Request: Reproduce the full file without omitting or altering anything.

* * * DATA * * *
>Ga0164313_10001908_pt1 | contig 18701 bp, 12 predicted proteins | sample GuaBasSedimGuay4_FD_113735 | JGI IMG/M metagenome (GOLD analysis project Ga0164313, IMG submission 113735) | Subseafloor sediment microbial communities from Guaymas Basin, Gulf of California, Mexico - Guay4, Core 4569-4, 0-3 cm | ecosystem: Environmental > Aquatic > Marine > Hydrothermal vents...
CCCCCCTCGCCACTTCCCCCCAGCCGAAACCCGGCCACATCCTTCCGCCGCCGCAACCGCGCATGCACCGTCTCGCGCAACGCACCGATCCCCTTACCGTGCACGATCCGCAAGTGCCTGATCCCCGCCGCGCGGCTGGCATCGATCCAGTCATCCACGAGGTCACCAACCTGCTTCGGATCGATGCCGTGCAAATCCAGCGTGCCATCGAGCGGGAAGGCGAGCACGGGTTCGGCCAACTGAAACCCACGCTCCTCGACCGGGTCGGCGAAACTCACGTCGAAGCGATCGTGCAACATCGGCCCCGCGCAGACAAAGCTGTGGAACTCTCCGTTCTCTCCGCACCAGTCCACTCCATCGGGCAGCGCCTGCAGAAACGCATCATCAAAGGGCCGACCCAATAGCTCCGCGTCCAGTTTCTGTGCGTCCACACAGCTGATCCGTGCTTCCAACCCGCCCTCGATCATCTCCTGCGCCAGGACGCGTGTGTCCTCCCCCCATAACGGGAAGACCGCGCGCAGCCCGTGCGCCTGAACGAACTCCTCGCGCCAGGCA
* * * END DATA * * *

>Ga0164313_10001908_pt1 | contig 18701 bp, 12 predicted proteins | sample GuaBasSedimGuay4_FD_113735 | JGI IMG/M metagenome (GOLD analysis project Ga0164313, IMG submission 113735) | Subseafloor sediment microbial communities from Guaymas Basin, Gulf of California, Mexico - Guay4, Core 4569-4, 0-3 cm | ecosystem: Environmental > Aquatic > Marine > Hydrothermal vents...
CCCCCCTCGCCACTTCCCCCCAGCCGAAACCCGGCCACATCCTTCCGCCGCCGCAACCGCGCATGCACCGTCTCGCGCAACGCACCGATCCCCTTACCGTGCACGATCCGCAAGTGCCTGATCCCCGCCGCGCGGCTGGCATCGATCCAGTCATCCACGAGGTCACCAACCTGCTTCGGATCGATGCCGTGCAAATCCAGCGTGCCATCGAGCGGGAAGGCGAGCACGGGTTCGGCCAACTGAAACCCACGCTCCTCGACCGGGTCGGCGAAACTCACGTCGAAGCGATCGTGCAACATCGGCCCCGCGCAGACAAAGCTGTGGAACTCTCCGTTCTCTCCGCACCAGTCCACTCCATCGGGCAGCGCCTGCAGAAACGCATCATCAAAGGGCCGACCCAATAGCTCCGCGTCCAGTTTCTGTGCGTCCACACAGCTGATCCGTGCTTCCAACCCGCCCTCGATCATCTCCTGCGCCAGGACGCGTGTGTCCTCCCCCCATAACGGGAAGACCGCGCGCAGCCCGTGCGCCTGAACGAACTCCTCGCGCCAGGCA